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The salmon farm of the future? Kuterra featured on CBC’s The National


What does the future of salmon farming look like? CBC’s The National features the ‘Namgis First Nation’s Kuterra project, funded in part by Tides Canada through our Salmon Aquaculture Innovation Fund. The Kuterra project, based on northern Vancouver Island, produces Atlantic salmon in land-based tanks. The project is designed to assess the technical, biological, and economic feasibility of land-based closed containment aquaculture as an alternative to rearing fish in the ocean, which better protects wild salmon and the marine environment.

Interview with Tara Marsden, Gitanyow Hereditary Chiefs Office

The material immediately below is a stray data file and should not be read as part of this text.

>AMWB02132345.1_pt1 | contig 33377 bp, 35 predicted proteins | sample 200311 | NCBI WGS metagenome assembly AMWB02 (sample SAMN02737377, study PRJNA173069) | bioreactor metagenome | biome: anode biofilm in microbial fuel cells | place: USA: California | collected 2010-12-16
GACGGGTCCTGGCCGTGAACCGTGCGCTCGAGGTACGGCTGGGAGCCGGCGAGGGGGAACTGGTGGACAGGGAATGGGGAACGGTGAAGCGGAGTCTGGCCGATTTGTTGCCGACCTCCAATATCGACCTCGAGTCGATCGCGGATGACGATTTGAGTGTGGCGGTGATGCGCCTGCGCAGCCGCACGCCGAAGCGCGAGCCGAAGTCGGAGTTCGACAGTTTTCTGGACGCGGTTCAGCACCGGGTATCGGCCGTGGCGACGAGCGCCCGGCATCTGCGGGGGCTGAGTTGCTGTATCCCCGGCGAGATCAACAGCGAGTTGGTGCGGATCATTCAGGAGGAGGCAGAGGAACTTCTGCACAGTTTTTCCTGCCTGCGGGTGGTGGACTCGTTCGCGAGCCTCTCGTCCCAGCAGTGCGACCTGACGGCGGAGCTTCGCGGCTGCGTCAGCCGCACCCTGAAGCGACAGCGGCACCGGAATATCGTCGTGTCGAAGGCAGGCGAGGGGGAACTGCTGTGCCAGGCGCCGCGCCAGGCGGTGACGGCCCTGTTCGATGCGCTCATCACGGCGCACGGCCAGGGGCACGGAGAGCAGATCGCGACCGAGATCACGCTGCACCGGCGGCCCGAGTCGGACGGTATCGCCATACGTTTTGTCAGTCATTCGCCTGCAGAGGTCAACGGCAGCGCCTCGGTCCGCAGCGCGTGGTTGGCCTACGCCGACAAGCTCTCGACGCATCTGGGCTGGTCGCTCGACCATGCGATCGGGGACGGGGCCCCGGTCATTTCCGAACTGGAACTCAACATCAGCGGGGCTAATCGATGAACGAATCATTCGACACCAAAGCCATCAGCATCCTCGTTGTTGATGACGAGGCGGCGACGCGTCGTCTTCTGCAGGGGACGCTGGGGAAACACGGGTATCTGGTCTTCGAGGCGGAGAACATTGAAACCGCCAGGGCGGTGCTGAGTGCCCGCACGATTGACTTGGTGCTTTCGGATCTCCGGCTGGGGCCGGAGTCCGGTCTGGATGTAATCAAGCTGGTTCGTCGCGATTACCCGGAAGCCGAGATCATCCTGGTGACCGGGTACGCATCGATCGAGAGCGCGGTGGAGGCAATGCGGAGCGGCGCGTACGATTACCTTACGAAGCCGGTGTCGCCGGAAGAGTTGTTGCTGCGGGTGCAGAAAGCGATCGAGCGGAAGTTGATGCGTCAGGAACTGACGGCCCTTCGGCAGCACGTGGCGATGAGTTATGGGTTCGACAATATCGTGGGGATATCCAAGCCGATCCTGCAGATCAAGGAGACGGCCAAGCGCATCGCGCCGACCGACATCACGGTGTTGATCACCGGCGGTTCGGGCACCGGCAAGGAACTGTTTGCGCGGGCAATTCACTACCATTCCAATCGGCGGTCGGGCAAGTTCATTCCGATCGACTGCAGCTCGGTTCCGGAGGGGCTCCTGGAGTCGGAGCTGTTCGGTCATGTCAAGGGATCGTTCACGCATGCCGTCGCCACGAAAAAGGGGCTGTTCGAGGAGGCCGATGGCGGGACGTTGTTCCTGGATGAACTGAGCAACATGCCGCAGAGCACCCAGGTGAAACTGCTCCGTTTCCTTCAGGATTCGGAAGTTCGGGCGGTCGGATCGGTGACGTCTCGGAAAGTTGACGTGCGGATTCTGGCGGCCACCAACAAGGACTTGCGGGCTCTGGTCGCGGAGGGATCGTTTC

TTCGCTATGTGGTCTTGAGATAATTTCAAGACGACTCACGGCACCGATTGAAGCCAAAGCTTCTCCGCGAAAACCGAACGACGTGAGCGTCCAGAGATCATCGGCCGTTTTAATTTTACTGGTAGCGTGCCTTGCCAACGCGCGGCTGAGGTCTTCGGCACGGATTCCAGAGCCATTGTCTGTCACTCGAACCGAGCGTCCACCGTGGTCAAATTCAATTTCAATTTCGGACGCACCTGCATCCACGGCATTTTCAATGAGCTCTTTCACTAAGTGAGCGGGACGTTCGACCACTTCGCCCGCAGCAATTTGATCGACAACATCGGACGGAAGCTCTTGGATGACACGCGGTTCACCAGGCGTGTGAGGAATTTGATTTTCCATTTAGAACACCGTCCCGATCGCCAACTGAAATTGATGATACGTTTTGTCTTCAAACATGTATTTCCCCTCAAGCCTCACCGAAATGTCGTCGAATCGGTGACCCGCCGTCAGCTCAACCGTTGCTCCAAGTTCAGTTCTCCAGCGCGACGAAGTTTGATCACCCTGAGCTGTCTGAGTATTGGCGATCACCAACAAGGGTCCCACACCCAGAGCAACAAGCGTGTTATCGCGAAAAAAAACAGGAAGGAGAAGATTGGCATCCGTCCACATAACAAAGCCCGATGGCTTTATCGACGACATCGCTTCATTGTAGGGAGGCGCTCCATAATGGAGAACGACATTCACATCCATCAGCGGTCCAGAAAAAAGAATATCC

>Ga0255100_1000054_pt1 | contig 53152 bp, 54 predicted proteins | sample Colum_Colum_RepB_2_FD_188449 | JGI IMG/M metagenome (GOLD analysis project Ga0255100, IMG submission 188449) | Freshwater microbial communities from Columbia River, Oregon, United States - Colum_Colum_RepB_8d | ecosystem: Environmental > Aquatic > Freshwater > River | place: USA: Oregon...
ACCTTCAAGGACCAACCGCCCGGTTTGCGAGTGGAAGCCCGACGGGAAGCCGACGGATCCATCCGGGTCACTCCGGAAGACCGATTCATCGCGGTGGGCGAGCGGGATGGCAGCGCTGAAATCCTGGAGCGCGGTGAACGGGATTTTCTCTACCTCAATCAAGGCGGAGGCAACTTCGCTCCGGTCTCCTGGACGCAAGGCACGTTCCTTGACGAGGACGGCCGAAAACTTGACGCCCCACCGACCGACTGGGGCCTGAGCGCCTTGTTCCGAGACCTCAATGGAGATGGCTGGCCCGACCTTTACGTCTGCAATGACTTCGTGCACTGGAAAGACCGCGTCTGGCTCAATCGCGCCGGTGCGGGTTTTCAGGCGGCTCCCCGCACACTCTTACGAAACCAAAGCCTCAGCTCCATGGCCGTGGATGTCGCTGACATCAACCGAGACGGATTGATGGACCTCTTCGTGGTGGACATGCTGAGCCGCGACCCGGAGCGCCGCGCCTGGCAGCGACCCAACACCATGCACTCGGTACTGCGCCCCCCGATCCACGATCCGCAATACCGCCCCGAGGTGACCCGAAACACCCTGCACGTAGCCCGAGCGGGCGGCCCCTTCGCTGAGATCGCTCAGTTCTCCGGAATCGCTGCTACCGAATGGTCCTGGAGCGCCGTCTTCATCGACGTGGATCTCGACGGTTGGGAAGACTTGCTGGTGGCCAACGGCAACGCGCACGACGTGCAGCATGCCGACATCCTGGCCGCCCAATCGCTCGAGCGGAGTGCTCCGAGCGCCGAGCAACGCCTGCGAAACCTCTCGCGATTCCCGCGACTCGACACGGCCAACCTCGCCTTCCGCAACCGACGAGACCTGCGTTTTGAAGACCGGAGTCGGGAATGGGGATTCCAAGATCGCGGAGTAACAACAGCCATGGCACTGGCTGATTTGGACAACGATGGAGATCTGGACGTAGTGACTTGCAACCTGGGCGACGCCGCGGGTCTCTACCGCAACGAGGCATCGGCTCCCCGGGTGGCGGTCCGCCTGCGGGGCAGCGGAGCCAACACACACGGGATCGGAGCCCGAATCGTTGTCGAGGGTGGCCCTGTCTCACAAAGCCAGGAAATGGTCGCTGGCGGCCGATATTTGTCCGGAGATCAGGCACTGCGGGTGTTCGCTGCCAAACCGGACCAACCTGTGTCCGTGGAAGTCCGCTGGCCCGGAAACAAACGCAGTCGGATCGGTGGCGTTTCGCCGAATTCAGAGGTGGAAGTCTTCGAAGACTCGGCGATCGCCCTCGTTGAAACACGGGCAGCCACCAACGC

Gitanyow is a community nestled along the Kitwanga River in Northwestern BC. They are represented by the Gitanyow Hereditary Chiefs to establish modern treaties and implement First Nations conservation practices and land use planning for their territory. We interviewed Wilp Sustainability Director for the Gitanyow Hereditary Chiefs Tara Marsden and learned more about the Gitanyow model of long-term conservation planning, the significance of observing and adopting First Nations values and methods in conservation, and the importance of flexible, multi-year granting.

Community stories share local food successes in northern Manitoba

928 kilometres north of Winnipeg, Manitoba lies Barren Lands First Nation and Brochet. Facing high food costs, the community of just over 600 people expanded on an already existing interest in gardening by building a 14 x 20-foot greenhouse in 2013 in coordination with their local health centre and the Northern Manitoba Food, Culture, and Community Collaborative (NMFCCC). This is only one of many inspiring examples from the NMFCCC 2016 Community Stories booklet, which shares learnings from 18 communities.